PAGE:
Not only will this will be one of those games that will be talked about for a long time, it could, quite possibly, be a defining moment in this 2009 Mets campaign. For all the talk about this team not having heart, not playing with passion (I’m guilty of it myself), the Mets, after getting swept in LA, limped into Boston with a rag tag Spring Training B squad and remarkably, have taken the first two games from a club who many feel is the best in baseball.

Both starting pitchers, Beckett and Pelfrey, were on top of their game throwing goose eggs on the board after allowing one run and two runs respectively in the first inning. Neither team had scored until the dramatic blast off Santos’ bat. JJ Putz, who came on to close it out in the bottom of the ninth because K-Rod was unavailable due to back spasms (surprise…another injury) was helped out by three spectacular defensive plays to preserve the miraculous “W.” First, it was David Wright who dove to his right, full extension, to snare a hard drive by Jason Bay, but threw wide to Castillo who kept his toe on the corner of the bag and picked the one-hopper to get the lead runner. It was an incredible play that, if not been made, could have put runners on second and third, with no outs. J.D. Drew then lined out to right. And with two outs, a man on first, and a very dangerous hitter in Mike Lowell at the plate (this team is stacked offensively by the way), Ramon “Who Says I can’t Field” Martinez dives to his right to grab another hard hit ball and threw a perfect one-hopper to Murphy who picked it and ended one of the most stunning regular season games in recent memory. It was an instant classic.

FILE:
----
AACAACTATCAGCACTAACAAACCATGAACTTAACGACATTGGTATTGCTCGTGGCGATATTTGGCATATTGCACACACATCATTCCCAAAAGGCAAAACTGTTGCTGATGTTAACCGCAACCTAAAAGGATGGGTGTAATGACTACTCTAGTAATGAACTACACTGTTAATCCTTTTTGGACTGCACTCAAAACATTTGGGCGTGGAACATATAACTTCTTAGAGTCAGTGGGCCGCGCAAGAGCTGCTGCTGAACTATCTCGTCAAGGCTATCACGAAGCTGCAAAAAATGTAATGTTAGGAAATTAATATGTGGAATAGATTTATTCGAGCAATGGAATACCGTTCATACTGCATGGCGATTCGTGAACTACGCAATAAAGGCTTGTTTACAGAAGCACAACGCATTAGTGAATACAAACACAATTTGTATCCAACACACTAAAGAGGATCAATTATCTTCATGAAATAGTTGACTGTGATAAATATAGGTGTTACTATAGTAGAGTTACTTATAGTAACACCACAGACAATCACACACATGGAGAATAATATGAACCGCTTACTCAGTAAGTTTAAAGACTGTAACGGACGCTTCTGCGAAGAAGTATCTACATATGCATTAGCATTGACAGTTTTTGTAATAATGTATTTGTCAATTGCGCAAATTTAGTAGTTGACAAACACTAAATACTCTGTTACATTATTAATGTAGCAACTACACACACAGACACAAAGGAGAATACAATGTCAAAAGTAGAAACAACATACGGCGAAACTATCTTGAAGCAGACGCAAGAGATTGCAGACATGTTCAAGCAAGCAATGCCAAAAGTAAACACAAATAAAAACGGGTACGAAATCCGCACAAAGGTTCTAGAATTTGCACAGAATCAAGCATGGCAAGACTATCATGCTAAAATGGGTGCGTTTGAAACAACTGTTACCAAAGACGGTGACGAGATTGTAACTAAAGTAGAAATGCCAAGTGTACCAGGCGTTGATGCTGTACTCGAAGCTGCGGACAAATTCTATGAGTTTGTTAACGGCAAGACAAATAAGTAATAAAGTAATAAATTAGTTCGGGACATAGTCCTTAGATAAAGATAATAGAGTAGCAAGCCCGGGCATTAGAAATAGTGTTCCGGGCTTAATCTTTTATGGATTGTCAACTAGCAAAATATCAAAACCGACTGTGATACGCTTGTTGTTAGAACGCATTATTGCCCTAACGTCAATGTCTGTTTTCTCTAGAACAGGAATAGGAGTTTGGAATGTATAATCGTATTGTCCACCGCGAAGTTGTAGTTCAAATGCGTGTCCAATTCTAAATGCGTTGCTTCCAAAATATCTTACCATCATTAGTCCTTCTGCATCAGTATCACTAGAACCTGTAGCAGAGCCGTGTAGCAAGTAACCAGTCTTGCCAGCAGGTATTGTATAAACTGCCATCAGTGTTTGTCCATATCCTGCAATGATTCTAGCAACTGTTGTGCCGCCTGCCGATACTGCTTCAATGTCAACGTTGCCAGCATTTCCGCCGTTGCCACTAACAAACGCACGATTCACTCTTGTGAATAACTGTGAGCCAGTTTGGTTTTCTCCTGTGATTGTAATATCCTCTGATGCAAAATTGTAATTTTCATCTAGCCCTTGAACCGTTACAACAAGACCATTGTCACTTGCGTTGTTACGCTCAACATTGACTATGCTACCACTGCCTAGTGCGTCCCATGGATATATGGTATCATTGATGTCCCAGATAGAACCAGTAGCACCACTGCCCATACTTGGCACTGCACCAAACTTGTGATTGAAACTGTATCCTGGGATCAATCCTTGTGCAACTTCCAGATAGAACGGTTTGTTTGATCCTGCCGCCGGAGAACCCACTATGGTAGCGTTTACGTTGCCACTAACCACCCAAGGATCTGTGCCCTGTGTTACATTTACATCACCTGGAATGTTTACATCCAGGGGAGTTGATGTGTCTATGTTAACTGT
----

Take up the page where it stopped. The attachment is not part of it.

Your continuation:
Random thoughts:
1). Youkilis, you’re a tough, hard-nosed player and a great hitter (and I love when you beat the Yankees), but come on dude, how could you still question Santana’s reaction to you after a). you clearly hang over the plate and dive into pitches, and b). you were indeed bitching at him as you were walking down to first. Watch the replay and - if you’re objective - you will clearly see these two points. Santana had every right to get ‘fired up’ as he stated after the game.